Q&A with Melanie Davis, Managing Partner, El Hispanic News
Melanie holds up an award received by El Hispanic News from the National Association of Hispanic Publications, honoring the next generation of publisher leaders.
“I’m very excited about the opportunity, and looking forward to continuing the vision to serve, communicate with, and help build our community,” says Melanie Davis, who takes on the reins of El Hispanic News, the largest bilingual newspaper in the Pacific Northwest.
Publisher Clara Padilla Andrews is heading up a new publication in New Mexico, and will divide her time between the two states. Here in Portland, Melanie will manage the day-to-day operations of the award-winning newspaper.
“I work with a great team of individuals who are committed to community and civic duty, and I am eager to apply my knowledge and expertise in growing the business and staying true to our mission,” says Melanie. “The community continues to rely on El Hispanic News for vital information for and about the Latino community, and we will continue to work really hard to serve that purpose. My most important charge is to make sure that we’re thriving in the area of communication, and we truly reflect the voice of all aspects of the community.”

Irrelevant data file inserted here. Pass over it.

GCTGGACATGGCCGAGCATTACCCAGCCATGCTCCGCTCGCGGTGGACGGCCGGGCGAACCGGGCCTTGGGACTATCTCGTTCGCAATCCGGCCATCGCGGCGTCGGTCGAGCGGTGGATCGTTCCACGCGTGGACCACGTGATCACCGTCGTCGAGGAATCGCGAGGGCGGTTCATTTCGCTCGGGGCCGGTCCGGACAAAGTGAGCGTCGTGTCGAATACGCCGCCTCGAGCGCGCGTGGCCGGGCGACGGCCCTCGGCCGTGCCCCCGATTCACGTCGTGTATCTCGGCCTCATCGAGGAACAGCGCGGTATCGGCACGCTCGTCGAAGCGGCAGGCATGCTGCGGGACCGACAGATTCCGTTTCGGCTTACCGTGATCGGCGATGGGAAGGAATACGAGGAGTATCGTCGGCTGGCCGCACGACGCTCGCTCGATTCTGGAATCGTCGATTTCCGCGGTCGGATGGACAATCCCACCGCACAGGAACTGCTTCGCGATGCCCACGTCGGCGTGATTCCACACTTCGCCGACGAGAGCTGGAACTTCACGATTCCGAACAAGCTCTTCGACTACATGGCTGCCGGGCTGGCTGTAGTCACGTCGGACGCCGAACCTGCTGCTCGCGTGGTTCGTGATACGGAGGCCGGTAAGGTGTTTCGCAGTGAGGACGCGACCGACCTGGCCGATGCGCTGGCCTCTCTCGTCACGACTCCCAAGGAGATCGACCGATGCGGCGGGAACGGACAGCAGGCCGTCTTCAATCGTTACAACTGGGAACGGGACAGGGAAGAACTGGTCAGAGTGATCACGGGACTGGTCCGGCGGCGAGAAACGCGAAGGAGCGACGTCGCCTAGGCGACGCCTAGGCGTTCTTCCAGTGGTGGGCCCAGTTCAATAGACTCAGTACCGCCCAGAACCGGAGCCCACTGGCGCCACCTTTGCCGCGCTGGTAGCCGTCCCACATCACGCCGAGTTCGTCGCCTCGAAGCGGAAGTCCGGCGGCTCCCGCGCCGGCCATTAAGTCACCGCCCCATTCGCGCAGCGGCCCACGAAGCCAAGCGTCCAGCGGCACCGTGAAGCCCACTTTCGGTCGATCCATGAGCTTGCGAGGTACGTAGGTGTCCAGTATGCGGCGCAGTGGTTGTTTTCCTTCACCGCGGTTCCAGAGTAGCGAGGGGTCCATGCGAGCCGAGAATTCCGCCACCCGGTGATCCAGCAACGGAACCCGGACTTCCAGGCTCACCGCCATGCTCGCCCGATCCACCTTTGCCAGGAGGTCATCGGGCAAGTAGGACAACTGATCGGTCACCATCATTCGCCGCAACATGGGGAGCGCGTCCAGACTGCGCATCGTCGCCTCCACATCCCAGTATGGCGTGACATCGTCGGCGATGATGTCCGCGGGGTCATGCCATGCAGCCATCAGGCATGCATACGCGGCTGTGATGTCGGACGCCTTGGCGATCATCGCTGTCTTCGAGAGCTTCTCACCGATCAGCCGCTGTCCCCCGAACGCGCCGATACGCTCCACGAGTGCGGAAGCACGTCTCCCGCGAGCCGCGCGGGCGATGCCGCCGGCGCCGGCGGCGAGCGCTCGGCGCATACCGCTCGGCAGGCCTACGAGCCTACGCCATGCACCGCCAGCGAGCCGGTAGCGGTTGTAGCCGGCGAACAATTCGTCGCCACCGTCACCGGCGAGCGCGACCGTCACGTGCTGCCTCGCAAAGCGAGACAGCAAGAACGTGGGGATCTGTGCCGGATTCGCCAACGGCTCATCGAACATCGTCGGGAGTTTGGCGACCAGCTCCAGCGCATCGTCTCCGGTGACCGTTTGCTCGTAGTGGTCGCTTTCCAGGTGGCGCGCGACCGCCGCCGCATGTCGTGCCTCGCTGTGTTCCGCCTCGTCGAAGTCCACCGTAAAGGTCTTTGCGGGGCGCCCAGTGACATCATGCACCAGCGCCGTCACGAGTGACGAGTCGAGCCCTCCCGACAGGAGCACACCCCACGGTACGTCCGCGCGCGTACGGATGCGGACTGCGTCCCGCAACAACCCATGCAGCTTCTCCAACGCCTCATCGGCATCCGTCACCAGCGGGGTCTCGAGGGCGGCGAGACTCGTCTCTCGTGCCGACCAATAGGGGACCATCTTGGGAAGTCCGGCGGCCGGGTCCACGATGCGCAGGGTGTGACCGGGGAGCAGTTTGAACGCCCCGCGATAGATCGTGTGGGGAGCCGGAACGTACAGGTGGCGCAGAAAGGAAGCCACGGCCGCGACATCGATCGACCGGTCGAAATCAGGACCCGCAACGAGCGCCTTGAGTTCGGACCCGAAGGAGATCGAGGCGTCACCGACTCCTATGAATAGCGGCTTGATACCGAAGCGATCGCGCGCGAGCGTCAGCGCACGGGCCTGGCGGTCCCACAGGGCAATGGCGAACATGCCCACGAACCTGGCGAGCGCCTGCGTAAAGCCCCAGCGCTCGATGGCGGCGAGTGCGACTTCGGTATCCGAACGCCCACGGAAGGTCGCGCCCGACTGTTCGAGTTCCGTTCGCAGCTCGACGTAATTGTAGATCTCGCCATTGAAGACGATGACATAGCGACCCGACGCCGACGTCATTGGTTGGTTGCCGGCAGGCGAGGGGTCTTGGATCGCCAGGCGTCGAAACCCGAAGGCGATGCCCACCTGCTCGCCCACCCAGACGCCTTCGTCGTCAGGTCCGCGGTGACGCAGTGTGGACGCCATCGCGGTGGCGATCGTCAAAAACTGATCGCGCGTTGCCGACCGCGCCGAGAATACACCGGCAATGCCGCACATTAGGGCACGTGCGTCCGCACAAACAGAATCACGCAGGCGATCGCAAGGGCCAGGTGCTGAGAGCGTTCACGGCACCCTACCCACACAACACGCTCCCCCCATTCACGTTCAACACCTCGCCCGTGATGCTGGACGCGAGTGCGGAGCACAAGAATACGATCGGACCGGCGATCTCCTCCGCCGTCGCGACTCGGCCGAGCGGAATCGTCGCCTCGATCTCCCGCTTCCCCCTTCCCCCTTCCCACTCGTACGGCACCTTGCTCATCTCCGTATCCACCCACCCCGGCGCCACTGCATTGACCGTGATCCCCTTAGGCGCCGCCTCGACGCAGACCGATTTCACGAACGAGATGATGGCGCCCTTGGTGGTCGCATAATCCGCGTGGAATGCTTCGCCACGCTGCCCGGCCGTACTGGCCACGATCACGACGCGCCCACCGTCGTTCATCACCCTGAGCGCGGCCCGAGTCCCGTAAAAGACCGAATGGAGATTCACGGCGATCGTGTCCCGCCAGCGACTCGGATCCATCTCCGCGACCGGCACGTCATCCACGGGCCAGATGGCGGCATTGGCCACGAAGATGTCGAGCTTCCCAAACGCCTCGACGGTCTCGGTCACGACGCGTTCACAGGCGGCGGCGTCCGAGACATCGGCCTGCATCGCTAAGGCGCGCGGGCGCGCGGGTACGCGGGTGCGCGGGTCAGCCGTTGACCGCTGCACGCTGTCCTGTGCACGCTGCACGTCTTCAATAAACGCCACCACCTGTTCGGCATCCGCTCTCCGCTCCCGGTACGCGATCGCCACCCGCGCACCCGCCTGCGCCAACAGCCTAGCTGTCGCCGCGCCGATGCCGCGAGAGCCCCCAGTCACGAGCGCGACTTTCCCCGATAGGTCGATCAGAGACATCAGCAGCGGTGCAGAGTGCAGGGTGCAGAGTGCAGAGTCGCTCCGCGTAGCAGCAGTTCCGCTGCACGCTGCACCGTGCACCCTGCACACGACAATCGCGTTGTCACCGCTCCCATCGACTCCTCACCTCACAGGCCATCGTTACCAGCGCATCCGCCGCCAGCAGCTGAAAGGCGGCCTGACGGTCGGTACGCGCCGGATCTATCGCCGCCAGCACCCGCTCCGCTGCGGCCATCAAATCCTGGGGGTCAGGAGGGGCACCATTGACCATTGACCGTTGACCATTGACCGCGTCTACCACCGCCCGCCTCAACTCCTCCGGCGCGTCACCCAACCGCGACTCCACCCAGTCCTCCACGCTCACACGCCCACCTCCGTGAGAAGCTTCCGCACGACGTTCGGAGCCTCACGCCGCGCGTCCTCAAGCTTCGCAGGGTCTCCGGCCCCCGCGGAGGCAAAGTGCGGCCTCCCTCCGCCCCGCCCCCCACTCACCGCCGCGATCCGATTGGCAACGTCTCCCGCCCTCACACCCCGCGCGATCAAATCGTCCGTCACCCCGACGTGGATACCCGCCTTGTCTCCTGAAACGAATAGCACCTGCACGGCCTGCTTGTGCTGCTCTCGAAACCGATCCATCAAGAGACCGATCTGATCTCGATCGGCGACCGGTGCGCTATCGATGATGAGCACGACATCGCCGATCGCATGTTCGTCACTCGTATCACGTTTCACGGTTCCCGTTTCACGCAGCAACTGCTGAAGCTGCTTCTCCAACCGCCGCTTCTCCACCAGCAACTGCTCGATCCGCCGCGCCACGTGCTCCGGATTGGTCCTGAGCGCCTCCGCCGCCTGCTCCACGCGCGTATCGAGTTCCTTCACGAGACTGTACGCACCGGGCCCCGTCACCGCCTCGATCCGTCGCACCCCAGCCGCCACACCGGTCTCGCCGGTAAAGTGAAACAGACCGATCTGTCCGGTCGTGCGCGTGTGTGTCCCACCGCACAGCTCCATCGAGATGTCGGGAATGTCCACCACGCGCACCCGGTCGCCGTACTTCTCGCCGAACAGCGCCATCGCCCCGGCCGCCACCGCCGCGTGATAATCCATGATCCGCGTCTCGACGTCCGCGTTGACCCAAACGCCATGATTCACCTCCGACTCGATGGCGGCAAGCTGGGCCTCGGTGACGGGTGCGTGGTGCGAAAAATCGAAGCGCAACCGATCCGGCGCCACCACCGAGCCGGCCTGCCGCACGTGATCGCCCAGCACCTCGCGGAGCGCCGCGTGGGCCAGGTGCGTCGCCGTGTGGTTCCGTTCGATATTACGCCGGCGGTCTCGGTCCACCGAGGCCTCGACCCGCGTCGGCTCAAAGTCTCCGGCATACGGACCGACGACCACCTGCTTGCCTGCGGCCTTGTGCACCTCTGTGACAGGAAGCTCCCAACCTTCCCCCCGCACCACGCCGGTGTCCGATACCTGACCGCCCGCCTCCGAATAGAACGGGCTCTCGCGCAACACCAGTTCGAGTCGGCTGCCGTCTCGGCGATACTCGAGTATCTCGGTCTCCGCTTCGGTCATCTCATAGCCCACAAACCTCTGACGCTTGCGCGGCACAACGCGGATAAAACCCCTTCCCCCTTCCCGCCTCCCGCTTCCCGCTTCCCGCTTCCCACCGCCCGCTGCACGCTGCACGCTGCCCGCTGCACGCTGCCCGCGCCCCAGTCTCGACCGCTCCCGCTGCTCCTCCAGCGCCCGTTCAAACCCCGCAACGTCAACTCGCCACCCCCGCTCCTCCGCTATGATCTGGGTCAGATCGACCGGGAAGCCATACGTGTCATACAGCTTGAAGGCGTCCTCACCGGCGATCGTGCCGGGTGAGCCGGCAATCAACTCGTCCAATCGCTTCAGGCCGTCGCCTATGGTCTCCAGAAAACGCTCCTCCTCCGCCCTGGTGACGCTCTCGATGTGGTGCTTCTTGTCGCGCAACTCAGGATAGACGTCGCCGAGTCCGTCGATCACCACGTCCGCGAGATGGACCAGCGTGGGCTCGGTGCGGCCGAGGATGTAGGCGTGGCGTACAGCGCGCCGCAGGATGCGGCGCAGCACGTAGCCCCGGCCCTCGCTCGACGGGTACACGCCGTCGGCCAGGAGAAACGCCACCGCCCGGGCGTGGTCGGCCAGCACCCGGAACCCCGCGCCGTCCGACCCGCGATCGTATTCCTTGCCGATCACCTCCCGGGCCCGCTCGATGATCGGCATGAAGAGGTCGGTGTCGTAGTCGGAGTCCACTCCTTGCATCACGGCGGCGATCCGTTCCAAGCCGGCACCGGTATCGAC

In a Q&A with Colors of Influence, Melanie talks about lessons learned from years of working in the newspaper industry, and shares her vision for the paper, moving forward.
What was your career path leading up to your current post? I started working for Juan Prats, founding publisher of El Hispanic News. A few years later, Clara Padilla Andrews purchased the newspaper. My role at that time was sales. I had a pen, paper, phone and a desk – that’s all that I needed as a salesperson.
Selling ads to local companies, I encountered people who would tell me “No.” I always knew even then that we needed more research on the community to quantify the buying power of the Hispanic community. It soon became very important for us to become more research and data-driven.
That change was very exciting. My father always emphasized the importance of having a strong understanding of mathematics. We partnered with research outfits to do readership studies. We have a very clear picture of the performance of the local Hispanic market and community.
My work has involved a lot of research, data-collection, identifying and building relationships, and organizing events with mainstream partners. It’s vital for El Hispanic News to build those communication bridges between our readers and the mainstream community.
How has the target readership of El Hispanic News changed over the years? We’re able to quantify exactly what our readers are doing. We’re the oldest Hispanic publication in the Northwest. We’ve had a loyal readership since the very beginning, when Juan Parts launched the bilingual paper in 1981. We’ve maintained our bilingual focus to allow people who do not read Spanish to understand the needs of our community.